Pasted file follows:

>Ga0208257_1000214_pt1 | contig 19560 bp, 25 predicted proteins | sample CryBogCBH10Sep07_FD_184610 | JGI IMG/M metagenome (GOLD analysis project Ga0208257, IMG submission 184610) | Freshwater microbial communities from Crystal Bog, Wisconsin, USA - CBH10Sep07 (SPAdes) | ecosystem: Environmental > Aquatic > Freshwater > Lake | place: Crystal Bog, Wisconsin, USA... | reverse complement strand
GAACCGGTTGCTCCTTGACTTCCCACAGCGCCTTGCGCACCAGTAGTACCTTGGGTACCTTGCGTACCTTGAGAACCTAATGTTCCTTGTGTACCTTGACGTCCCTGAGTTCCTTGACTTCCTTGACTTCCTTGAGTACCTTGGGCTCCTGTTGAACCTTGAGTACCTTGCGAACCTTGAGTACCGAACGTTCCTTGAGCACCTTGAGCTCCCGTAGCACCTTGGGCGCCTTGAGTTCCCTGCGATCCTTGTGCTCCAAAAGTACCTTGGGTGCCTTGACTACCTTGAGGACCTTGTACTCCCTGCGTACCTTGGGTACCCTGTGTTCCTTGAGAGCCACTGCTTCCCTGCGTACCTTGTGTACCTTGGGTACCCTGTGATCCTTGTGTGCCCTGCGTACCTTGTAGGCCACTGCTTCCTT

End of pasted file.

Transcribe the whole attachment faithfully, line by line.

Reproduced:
>Ga0208257_1000214_pt1 | contig 19560 bp, 25 predicted proteins | sample CryBogCBH10Sep07_FD_184610 | JGI IMG/M metagenome (GOLD analysis project Ga0208257, IMG submission 184610) | Freshwater microbial communities from Crystal Bog, Wisconsin, USA - CBH10Sep07 (SPAdes) | ecosystem: Environmental > Aquatic > Freshwater > Lake | place: Crystal Bog, Wisconsin, USA... | reverse complement strand
GAACCGGTTGCTCCTTGACTTCCCACAGCGCCTTGCGCACCAGTAGTACCTTGGGTACCTTGCGTACCTTGAGAACCTAATGTTCCTTGTGTACCTTGACGTCCCTGAGTTCCTTGACTTCCTTGACTTCCTTGAGTACCTTGGGCTCCTGTTGAACCTTGAGTACCTTGCGAACCTTGAGTACCGAACGTTCCTTGAGCACCTTGAGCTCCCGTAGCACCTTGGGCGCCTTGAGTTCCCTGCGATCCTTGTGCTCCAAAAGTACCTTGGGTGCCTTGACTACCTTGAGGACCTTGTACTCCCTGCGTACCTTGGGTACCCTGTGTTCCTTGAGAGCCACTGCTTCCCTGCGTACCTTGTGTACCTTGGGTACCCTGTGATCCTTGTGTGCCCTGCGTACCTTGTAGGCCACTGCTTCCTT